Todd Starnes

A chaplain at Joint Base Elmendorf-Richardson in Alaska was ordered to remove a religious column he had written titled, “No Atheists in Foxholes: Chaplains Gave all in World War II,” because it allegedly offended atheists serving on the Air Force base.

Lt. Col. Kenneth Reyes confirmed to Fox News that he wrote the original essay that appeared in his “Chaplain’s Corner” column on the base website.

Reyes recounted the origin of the phrase “There is no such thing as an atheist in a foxhole.” Father William Cummings has largely been credited with uttering the phrase in Bataan during World War II.

President Eisenhower referenced the phrase during a speech to the American Legion in 1954, noting “I am delighted that our veterans are sponsoring a movement to increase our awareness of God in our daily lives. In battle, they learned a great truth that there are no atheists in the foxholes.”

Reyes ended his essay with a reflection on faith.

“Everyone expresses some form of faith every day, whether it is religious or secular,” he wrote. “Some express faith by believing when they get up in the morning they will arrive at work in one piece, thankful they have been given another opportunity to enjoy the majesty of the day, or express relief the doctor’s results were negative.”

Reyes did not attack or insult atheists or non-believers in his column.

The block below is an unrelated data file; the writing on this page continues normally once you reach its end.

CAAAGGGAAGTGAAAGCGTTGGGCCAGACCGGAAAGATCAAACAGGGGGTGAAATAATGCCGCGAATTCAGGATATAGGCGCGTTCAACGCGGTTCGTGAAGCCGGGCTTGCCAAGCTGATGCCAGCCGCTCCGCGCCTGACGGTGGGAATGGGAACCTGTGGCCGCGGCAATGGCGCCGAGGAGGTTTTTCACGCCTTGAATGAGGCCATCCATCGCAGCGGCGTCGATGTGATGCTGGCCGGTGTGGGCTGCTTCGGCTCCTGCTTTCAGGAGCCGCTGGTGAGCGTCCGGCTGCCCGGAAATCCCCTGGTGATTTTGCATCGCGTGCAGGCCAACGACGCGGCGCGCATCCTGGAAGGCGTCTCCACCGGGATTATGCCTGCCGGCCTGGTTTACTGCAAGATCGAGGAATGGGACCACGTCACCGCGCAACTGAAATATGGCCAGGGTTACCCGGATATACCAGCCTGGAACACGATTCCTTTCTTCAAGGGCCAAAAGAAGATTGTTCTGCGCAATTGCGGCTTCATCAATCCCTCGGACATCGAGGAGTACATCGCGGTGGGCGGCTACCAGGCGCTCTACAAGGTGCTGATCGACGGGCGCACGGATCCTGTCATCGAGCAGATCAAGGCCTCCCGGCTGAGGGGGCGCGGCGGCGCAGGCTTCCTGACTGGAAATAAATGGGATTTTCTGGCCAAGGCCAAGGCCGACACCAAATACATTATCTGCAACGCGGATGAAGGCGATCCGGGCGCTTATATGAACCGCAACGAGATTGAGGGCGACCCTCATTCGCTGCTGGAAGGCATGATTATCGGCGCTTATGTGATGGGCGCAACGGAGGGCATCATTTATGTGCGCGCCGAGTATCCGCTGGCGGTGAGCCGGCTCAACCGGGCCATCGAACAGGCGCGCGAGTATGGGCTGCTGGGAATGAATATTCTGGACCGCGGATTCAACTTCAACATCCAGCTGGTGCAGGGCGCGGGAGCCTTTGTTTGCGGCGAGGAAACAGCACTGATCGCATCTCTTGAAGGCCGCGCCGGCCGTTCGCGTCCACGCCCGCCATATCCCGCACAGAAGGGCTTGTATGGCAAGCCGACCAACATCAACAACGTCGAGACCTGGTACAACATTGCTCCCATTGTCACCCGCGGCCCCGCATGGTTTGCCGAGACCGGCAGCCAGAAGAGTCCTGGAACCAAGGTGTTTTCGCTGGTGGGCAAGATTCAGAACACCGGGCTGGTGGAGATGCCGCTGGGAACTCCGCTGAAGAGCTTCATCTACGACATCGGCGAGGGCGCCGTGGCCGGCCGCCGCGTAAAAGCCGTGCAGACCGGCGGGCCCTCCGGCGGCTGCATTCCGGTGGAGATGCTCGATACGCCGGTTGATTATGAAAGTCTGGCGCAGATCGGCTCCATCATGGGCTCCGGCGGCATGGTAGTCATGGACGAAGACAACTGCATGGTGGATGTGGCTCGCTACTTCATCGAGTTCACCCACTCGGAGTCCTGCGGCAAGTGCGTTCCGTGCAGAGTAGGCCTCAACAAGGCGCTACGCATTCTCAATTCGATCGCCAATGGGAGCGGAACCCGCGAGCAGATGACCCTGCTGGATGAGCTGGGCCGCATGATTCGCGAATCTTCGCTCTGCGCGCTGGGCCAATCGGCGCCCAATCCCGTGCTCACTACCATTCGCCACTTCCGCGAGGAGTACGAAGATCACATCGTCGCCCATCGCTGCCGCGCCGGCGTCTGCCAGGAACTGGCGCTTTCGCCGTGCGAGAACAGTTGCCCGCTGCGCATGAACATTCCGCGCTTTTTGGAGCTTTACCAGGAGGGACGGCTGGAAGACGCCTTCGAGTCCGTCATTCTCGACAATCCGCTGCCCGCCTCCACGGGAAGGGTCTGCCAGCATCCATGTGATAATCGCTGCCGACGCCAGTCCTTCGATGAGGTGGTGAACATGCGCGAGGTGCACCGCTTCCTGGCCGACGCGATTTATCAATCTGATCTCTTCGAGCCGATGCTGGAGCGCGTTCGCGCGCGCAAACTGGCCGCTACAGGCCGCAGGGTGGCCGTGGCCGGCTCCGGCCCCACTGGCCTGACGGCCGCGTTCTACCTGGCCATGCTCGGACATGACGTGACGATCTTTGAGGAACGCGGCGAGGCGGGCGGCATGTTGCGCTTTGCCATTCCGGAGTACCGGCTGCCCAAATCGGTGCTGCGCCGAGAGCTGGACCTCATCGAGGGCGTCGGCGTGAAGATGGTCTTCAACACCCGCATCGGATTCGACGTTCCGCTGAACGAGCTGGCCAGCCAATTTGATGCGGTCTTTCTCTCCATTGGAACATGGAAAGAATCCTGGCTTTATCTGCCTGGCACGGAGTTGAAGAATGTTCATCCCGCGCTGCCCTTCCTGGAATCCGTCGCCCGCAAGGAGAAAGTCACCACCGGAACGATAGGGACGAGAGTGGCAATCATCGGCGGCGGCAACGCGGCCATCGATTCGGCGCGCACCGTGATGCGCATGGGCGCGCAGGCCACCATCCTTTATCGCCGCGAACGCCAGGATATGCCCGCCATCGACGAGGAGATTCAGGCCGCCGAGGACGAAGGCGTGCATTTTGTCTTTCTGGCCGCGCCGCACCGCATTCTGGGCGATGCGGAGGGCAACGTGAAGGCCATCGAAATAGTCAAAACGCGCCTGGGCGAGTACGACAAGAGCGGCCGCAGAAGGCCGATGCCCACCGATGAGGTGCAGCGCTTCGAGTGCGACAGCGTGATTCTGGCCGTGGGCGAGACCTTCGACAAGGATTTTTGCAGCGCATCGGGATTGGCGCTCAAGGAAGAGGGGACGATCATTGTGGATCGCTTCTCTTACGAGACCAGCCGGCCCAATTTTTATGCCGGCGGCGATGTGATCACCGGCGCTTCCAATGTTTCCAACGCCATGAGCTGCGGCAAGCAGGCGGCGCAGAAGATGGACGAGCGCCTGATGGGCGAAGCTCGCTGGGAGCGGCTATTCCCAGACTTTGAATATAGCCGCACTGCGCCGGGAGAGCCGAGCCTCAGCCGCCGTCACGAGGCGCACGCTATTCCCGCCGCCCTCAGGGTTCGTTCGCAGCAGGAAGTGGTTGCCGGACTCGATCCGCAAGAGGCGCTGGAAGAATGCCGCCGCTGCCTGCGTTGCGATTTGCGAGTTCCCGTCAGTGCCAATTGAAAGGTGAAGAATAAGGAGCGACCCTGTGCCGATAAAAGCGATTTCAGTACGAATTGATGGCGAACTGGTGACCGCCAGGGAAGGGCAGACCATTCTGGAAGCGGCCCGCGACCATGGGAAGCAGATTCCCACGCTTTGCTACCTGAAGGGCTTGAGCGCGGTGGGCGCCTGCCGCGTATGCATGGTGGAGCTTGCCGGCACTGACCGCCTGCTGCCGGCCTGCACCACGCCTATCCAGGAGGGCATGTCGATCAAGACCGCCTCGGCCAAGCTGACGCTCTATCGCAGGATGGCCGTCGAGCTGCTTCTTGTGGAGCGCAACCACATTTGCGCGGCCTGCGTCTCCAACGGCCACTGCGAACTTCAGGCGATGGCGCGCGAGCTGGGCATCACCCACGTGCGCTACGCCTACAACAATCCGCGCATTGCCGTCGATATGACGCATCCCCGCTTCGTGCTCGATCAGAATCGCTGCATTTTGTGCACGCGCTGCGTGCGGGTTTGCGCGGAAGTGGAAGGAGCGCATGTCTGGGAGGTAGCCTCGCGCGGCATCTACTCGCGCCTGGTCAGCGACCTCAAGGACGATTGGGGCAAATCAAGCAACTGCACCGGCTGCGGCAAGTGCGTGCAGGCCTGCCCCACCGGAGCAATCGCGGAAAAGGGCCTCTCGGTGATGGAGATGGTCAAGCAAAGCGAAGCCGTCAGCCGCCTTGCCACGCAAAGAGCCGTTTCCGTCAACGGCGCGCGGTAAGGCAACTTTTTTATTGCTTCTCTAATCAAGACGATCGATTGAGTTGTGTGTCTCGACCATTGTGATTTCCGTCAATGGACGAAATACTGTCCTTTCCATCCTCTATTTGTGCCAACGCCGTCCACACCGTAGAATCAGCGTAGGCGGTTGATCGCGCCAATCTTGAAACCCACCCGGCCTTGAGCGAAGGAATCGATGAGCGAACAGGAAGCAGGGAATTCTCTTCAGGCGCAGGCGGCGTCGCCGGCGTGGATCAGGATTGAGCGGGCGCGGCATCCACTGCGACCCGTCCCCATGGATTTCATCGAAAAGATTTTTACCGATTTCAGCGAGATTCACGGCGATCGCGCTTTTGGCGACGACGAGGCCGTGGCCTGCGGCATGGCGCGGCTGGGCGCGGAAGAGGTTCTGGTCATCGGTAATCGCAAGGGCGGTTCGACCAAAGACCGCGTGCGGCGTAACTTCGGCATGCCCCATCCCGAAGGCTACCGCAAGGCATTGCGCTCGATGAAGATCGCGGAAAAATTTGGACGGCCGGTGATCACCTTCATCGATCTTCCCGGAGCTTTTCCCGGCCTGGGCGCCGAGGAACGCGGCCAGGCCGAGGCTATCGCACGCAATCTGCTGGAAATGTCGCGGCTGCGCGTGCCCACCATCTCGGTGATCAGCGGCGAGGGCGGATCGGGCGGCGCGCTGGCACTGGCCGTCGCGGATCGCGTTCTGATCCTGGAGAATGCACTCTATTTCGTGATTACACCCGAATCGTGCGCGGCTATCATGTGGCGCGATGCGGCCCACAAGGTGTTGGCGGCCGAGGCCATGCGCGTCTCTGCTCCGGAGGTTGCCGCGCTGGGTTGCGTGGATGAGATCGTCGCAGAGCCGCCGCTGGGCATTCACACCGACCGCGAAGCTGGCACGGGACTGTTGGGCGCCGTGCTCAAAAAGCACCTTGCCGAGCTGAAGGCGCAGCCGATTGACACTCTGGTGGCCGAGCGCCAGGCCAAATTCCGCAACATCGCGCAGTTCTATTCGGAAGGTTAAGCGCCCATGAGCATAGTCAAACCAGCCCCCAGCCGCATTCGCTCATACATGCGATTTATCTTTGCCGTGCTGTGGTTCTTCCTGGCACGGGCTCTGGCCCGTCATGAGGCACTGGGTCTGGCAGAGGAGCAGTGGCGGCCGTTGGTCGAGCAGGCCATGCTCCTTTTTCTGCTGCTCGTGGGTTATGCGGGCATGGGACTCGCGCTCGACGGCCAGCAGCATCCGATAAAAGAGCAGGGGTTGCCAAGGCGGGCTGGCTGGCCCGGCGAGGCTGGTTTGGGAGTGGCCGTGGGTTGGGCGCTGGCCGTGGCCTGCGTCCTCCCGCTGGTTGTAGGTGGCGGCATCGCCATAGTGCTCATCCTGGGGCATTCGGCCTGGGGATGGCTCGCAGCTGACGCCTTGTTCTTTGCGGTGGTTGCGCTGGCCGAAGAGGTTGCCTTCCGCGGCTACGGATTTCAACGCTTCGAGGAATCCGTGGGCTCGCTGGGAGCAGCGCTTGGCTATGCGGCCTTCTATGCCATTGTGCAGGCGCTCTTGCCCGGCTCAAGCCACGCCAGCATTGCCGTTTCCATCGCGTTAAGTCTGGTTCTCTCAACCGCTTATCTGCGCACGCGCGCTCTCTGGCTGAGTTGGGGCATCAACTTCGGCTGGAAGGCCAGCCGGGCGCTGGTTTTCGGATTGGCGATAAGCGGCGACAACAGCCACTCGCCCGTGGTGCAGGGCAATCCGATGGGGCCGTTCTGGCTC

However, the Military Religious Freedom Foundation accused Reyes of going on an “anti-secular diatribe” and publicly denigrating “those without religion.”

They fired off a letter to the Air Force base allegedly on behalf of 42 anonymous airmen who allegedly complained.

“In the civilian world, such anti-secular diatribe is protected free speech,” wrote MRFF’s Blake Page in a letter to Col. Brian Duffy, the base commander. “Beyond his most obvious failure in upholding regulations through redundant use of the bigoted, religious supremacist phrase, ‘no atheists in foxholes,’ he defiles the dignity of service members by telling them that regardless of their personally held philosophical beliefs they must have faith.”

The Air Force agreed and approximately five hours after the MRFF complained, they removed the chaplain’s essay.

“While certainly not intended to offend, the article has been removed from our website,” Col. Duffy wrote in an email to the MRFF. “We remain mindful of the governing instructions on this matter and will work to avoid recurrence.”


Todd Starnes

Todd Starnes is the host of Fox News & Commentary – heard daily on 250+ radio stations. He’s also the author of “Dispatches From Bitter America.” To check out all of his work you can visit his website or follow him on Twitter @toddstarnes. In his spare time, Todd is active in his church, plays golf, follows SEC football, and eats barbecue. He lives in New York City.